Supreme Court nominee Clarence Thomas has expressed a belief in natural law and natural rights. In the overheated, brightly lit arena of Supreme Court politics, that simple allegiance has caused consternation at both ends of the political spectrum.
Some conservatives, who insist that judges should stick to the "original understanding" of the Framers and ratifiers of constitutional provisions, wonder whether Thomas might eschew "judicial restraint" and look beyond the Constitution to natural law as a primary source of principles for resolving constitutional cases.
Some liberals, who applaud when judges of their own stripe purport to discover "unenumerated" rights in background principles not spelled out in the Constitution, worry about how Thomas might exercise that prerogative. They are concerned that his ideas about what natural rights people have and when they come to have them could turn out to be distressingly different from their own.
The fretful on both the left and the right misunderstand the basic idea of natural law. Believers in natural law and natural rights hold that there are true standards or principles of morality that human beings are bound in reason to respect and that among these are norms of justice and human rights that may not be sacrificed for the sake of social utility. These beliefs should alarm neither liberals nor conservatives. While a few more skeptics and hard-core utilitarians can be found in both camps, most liberals and conservatives share a belief in "natural" (i.e., true, not merely conventional) principles of justice and right, however much they disagree about the exact content and implications of some of these principles.
If you believe that, say, slavery is inherently unjust and should therefore have been abolished regardless of who or how many people benefited from it, then you are a natural lawyer of some sort.
As Laurence Tribe, one of Thomas's most vociferous liberal critics, has conceded, the philosophy of natural law and natural rights was the philosophy of the Framers of our Constitution. And long after the founding generation had passed into history, America's greatest statesmen and moral leaders, from Abraham Lincoln to Martin Luther King Jr., continued to invoke this philosophy when they demanded the overthrow of slavery, segregation and other injustices in the name of "higher law" and "natural justice."
How odd, therefore, to declare that Clarence Thomas's belief in natural law and natural rights makes him unfit to interpret the Constitution.
Nevertheless, conservatives ask: How can someone who believes in natural law practice judicial restraint? And liberals ask: Isn't someone who believes in natural rights bound to oppose abortion and to read his opposition to abortion into the Constitution?
The answer to conservatives is simple. The existence of principles of natural justices does not entail the proposition that judges are authorized to substitute their own understanding of these principles for the understanding set out in the Constitution. True, the tradition of natural law theorizing includes elements of a philosophy of judging. Chief among these, however, is the requirement that judges recognize the limits of their own authority out of respect for the rule of law.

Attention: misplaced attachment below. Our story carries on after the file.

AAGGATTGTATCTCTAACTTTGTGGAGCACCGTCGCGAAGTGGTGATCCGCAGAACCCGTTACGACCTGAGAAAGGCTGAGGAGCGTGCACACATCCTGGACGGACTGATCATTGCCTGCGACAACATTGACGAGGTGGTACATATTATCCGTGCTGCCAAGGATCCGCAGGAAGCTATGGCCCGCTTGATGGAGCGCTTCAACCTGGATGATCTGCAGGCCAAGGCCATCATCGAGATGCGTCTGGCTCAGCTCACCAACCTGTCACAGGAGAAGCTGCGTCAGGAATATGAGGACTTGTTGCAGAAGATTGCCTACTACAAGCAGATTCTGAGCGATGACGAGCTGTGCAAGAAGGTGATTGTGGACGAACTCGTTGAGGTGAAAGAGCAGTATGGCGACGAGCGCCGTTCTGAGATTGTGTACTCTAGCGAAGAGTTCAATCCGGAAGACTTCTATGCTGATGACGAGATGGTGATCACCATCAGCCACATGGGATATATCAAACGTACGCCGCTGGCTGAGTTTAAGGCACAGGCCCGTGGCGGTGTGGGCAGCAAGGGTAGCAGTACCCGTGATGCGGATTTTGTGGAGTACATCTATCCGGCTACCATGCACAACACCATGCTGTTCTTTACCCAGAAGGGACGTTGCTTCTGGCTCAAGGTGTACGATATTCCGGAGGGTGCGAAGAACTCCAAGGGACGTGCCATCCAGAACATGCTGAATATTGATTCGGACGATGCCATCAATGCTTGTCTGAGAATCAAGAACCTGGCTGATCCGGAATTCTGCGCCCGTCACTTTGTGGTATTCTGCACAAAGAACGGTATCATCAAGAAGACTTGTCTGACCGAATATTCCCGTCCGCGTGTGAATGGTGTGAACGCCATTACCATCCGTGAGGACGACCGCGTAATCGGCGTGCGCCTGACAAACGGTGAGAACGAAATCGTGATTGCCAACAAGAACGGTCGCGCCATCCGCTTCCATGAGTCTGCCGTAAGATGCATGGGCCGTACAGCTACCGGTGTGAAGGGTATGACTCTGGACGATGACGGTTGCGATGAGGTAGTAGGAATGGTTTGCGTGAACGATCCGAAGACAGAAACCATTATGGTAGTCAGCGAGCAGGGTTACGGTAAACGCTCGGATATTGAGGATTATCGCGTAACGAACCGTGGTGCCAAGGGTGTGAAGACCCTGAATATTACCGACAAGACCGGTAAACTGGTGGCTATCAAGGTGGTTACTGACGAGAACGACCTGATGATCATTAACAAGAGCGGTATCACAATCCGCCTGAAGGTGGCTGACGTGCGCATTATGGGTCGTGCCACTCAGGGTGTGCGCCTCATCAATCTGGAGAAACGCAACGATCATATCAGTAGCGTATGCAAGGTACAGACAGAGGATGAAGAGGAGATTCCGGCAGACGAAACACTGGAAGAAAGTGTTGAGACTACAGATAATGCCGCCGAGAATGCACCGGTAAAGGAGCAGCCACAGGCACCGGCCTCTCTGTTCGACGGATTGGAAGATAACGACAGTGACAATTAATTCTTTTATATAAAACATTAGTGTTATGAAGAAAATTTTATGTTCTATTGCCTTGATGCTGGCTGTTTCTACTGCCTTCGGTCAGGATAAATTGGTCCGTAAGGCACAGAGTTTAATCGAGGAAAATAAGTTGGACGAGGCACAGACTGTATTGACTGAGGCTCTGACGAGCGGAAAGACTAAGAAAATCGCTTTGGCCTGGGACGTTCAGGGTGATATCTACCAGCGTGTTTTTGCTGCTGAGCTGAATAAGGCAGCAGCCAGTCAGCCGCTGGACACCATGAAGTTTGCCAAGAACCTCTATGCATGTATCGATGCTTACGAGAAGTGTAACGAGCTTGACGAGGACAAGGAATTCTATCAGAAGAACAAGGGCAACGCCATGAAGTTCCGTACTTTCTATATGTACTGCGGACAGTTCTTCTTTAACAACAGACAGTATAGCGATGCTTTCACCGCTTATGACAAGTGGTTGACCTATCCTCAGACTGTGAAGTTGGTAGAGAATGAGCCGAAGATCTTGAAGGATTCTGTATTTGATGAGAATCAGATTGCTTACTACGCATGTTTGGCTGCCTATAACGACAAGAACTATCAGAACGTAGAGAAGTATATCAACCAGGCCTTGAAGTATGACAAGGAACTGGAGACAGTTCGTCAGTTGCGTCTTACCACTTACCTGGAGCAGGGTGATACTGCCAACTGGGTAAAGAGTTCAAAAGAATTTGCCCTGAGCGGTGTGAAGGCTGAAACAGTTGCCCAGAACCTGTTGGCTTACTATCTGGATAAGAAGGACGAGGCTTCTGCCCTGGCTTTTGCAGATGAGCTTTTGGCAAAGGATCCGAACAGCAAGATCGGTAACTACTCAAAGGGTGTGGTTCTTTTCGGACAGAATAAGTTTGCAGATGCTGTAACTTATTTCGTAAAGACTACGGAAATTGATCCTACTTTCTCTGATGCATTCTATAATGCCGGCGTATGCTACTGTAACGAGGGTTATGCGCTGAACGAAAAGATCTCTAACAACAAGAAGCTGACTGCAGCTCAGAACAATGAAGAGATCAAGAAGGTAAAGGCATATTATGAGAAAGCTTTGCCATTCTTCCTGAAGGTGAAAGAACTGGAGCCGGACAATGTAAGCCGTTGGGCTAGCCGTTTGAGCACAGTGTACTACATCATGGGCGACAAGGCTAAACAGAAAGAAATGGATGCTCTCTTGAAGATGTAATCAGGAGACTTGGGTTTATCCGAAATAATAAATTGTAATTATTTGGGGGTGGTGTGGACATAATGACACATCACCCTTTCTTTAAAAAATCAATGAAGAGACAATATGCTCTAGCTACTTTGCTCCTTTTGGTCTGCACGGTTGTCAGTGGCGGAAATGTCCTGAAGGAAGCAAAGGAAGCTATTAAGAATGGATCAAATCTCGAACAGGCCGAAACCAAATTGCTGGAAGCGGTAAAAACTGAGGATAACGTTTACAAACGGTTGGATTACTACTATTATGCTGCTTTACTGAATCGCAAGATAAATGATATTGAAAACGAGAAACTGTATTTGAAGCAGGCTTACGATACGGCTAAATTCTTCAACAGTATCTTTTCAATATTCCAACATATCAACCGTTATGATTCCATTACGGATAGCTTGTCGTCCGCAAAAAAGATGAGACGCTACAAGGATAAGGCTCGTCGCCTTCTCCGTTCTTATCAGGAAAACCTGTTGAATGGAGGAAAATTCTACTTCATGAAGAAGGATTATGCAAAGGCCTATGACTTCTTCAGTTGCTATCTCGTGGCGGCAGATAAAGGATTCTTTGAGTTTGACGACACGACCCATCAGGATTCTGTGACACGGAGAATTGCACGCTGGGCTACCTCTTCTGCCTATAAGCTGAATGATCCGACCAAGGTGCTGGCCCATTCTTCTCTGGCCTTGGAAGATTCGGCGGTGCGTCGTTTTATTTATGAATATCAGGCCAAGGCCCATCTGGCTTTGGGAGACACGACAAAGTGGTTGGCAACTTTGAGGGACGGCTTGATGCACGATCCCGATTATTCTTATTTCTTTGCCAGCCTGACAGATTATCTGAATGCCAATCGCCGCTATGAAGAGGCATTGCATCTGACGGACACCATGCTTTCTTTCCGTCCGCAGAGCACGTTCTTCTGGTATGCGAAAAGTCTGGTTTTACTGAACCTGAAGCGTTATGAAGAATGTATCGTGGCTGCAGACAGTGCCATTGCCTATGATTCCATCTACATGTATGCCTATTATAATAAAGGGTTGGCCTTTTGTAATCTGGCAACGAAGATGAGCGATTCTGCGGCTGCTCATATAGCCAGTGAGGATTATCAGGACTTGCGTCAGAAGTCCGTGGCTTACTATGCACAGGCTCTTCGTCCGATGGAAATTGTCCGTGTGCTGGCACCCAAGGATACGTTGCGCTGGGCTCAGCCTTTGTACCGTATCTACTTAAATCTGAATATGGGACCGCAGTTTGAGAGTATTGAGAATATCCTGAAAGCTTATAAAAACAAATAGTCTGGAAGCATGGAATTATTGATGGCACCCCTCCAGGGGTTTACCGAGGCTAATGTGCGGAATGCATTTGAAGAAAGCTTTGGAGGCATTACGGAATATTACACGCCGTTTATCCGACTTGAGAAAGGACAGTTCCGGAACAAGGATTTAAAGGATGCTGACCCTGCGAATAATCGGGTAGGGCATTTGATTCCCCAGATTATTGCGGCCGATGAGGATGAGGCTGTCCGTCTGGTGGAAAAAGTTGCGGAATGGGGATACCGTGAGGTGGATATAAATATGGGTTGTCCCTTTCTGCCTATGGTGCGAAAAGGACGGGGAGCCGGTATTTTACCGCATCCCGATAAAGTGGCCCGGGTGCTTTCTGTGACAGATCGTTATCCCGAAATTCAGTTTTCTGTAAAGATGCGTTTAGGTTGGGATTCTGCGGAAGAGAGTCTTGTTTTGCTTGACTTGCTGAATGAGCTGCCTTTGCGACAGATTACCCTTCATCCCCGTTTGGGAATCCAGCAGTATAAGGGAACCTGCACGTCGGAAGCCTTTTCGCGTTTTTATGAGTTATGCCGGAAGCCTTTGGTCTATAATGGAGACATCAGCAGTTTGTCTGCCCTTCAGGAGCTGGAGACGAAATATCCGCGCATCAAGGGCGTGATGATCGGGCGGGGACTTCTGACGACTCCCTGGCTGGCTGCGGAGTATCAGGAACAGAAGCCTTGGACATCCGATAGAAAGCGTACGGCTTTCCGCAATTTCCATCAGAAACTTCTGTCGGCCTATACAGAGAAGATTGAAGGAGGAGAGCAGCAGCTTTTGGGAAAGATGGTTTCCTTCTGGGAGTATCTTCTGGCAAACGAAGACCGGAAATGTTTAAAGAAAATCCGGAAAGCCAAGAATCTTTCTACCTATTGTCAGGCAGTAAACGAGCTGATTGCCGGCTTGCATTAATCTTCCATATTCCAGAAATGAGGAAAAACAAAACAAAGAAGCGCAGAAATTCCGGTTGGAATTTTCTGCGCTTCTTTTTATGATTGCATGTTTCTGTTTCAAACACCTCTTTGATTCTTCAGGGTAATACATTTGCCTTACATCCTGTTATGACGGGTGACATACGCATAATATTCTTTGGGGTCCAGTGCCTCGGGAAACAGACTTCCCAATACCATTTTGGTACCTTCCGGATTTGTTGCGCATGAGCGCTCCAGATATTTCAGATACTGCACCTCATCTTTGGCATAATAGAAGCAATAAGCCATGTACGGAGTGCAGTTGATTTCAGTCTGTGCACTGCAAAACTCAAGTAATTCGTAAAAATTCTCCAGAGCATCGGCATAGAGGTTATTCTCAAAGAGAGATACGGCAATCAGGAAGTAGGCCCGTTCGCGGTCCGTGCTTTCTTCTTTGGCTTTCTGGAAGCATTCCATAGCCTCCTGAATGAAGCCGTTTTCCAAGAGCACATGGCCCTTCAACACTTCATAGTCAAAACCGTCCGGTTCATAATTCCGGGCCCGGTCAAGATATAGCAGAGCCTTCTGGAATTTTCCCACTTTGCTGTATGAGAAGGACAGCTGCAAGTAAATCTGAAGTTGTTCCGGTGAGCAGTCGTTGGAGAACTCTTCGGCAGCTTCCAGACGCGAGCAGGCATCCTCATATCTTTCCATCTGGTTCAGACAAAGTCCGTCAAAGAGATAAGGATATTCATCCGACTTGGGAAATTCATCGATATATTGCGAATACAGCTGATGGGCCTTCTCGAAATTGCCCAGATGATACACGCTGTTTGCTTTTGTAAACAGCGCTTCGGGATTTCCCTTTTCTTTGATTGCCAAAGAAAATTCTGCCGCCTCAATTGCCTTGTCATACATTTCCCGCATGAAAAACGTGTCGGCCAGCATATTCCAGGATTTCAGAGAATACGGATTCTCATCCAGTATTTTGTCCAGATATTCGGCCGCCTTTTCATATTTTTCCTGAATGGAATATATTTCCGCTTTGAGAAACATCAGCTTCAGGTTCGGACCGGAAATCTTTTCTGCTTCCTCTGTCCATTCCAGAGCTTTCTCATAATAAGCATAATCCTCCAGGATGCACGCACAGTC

The scope of a judge's authority is settled not by natural law but by the constitutional allocation of political authority among the judicial and other branches of government. Belief in natural law, therefore, is perfectly consistent with fidelity to the Constitution as the supreme law of the land and with a commitment to judicial restraint.
The answer to liberals is simpler still. A belief that good law honors natural human rights does not resolve the question of what those rights are or who has them. Thomas's endorsement of natural law theory, and (contrary to some reports) even his praise for Lewis Lehrman's article applying natural law theory to the question of fetal rights, does not commit him to the proposition that laws permitting abortion are unconstitutional (or even that they are morally wrong). Natural law arguments have been made by thoughtful people on both sides of the abortion question.
For example, University of Pennsylvania Prof. Michael Moore, probably the leading exponent of explicit natural law theory among American legal scholars, vigorously defends Roe v. Wade on the very principle that abortion rights are natural rights. What Thomas praised in Lehrman's article could also be praised in Moore's writings, namely, an understanding of the Constitution as protecting true human rights and as constituting, in the words of Justice Brennan, "a grand location on human rights and dignity."
Whatever may be Thomas's view of the rights and wrongs of abortion, his commitment to natural law and natural rights neither requires nor permits him to treat the Constitution as a vehicle for imposing his own ideas about morality and public policy. A Supreme Court justice with the firm moral foundation of a belief in natural law and a responsible judicial philosophy that prevents him from confusing his own judgments of morality and policy with the mandates of the Constitution, is the best protector of law and liberty that Americans, liberal or conservative, could wish for.
The writer, a member of the Department of Politics at Princeton University, is a graduate of Harvard Law School and holds a doctorate in legal philosophy from Oxford University.